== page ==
It is helpful to think of reading in terms of two key components: decoding and understanding.
Decoding (Figuring out what the words are)
Every young child receives phonics instruction from a trained teacher. Teaching is based on the Orton-Gillingham method, a structured literacy system that has proven results with children who need time, repetition and direct instruction in order to learn to read. Instruction takes place individually and in small groups, and focuses on: sound-symbol relationships, discriminating/hearing speech sounds, and manipulating those sounds and symbols to form real and imaginary words.
As students get older they receive instruction in the complex sound and spelling patterns of English.
At The Howard School, we believe that all children, no matter what their age, can continue to refine and develop reading skills. Because of this we have literacy specialists throughout the school who work with struggling readers of all ages. Literacy specialists focus primarily on the skill of decoding words. They also teach tools and strategies to students for whom reading has not become fluent or automatic. This reading teaching program is tailored to the student, and may incorporate reading fluency training.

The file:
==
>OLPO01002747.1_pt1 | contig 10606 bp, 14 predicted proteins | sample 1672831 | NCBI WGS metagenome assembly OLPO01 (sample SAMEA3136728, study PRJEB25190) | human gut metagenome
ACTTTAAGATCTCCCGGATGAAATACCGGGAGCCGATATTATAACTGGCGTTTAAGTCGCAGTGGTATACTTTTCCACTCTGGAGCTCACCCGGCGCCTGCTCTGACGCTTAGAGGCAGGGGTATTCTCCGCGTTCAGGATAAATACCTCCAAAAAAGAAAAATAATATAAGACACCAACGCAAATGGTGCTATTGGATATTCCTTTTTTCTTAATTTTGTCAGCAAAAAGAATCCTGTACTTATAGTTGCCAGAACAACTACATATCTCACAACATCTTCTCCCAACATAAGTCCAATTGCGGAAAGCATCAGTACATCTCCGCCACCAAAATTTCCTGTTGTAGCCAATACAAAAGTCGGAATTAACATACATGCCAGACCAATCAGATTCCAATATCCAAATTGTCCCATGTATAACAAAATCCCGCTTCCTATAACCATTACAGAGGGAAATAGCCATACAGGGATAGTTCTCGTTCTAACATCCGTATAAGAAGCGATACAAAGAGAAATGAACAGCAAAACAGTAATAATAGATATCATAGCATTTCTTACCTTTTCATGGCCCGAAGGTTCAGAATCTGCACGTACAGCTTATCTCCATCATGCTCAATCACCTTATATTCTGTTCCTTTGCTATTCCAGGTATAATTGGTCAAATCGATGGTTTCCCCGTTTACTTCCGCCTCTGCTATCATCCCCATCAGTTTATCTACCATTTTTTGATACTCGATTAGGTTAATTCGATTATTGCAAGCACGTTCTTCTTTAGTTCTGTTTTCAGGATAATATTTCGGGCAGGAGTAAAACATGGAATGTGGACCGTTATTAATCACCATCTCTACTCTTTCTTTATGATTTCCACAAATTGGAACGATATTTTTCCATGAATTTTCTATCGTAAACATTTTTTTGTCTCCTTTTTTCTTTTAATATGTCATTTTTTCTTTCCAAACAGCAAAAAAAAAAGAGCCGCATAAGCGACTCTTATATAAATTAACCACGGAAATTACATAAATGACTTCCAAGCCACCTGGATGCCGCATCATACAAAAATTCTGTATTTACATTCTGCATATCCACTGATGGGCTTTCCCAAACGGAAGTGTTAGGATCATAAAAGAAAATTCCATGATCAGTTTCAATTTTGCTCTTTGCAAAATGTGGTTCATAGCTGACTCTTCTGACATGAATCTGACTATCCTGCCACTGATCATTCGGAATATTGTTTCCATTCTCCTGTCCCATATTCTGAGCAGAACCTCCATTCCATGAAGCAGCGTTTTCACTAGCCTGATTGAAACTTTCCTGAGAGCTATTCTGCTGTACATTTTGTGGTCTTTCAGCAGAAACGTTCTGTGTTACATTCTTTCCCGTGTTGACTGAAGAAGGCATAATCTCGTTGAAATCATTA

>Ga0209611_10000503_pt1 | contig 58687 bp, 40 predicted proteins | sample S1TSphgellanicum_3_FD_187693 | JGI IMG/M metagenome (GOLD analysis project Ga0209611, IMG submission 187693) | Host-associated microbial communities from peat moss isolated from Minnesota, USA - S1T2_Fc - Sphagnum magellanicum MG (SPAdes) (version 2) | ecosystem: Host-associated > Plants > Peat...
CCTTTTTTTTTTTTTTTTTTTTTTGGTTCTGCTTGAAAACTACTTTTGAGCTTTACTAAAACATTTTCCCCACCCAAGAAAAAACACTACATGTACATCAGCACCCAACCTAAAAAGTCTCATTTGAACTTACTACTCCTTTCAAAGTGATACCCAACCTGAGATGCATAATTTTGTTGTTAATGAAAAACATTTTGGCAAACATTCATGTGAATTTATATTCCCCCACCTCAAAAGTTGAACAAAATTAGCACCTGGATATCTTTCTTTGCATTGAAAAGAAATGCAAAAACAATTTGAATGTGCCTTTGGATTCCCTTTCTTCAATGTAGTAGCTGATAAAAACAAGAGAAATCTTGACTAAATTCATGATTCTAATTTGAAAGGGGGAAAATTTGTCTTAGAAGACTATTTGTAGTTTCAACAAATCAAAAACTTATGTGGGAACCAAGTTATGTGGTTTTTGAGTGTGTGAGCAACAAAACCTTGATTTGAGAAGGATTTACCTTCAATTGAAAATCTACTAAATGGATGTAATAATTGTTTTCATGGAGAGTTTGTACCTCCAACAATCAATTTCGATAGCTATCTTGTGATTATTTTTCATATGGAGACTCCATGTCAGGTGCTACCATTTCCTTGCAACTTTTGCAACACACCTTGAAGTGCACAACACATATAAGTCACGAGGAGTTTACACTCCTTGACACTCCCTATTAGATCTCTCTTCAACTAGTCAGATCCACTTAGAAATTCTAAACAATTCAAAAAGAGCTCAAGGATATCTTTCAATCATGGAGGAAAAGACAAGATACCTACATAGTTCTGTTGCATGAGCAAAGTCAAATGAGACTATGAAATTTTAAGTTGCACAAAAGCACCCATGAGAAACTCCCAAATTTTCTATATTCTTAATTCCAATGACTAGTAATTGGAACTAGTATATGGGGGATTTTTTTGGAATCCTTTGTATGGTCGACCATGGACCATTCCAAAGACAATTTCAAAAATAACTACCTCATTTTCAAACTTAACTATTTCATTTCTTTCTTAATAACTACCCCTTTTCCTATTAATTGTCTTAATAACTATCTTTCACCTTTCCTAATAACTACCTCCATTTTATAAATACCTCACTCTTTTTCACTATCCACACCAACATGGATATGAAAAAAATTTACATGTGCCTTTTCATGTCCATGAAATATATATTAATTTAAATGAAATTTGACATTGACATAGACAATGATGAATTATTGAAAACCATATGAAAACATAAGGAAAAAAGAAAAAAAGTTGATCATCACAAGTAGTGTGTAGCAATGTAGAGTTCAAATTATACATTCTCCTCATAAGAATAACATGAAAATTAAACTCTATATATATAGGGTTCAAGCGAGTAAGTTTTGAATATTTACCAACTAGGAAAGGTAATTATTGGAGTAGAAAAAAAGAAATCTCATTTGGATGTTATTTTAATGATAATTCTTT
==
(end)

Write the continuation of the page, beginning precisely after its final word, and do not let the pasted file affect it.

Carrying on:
The programs of Structured Literacy that The Howard School draws upon are:
Wilson Reading System
Understanding What You Read
Understanding what you read has deep roots in language processing. Understanding what you hear is essential to understanding what you read! Classroom teachers and speech language pathologists work together to build better understanding of story structure, author’s intent, complex sentences, and unfamiliar words.
Sentence structure and vocabulary differ considerably by subject: Science sentences tend to require lots of visual imagination, Social Studies sentences require understanding of embedded phrases and complex verb tenses, Math sentences requires conceptualization of sets and procedures followed by translation into a different language. At The Howard School we teach students specific reading strategies for dissecting and understanding these sentence complexities.
How do we support struggling readers?
Language, Literacy, and Assistive Technology,
Jennifer Topple at
(404) 377-7436, ext. 234 or email@example.com for more information.
Chapter books, Anthologies, Expository Readings (academic subject-based)
Reading Buddies – older children read to younger ones
DEAR – Drop Everything and Read
RATS, RAMS – Reading Around Transition, Reading Around Middle School
Echo Reading (Call and response)Mystery Guest Readers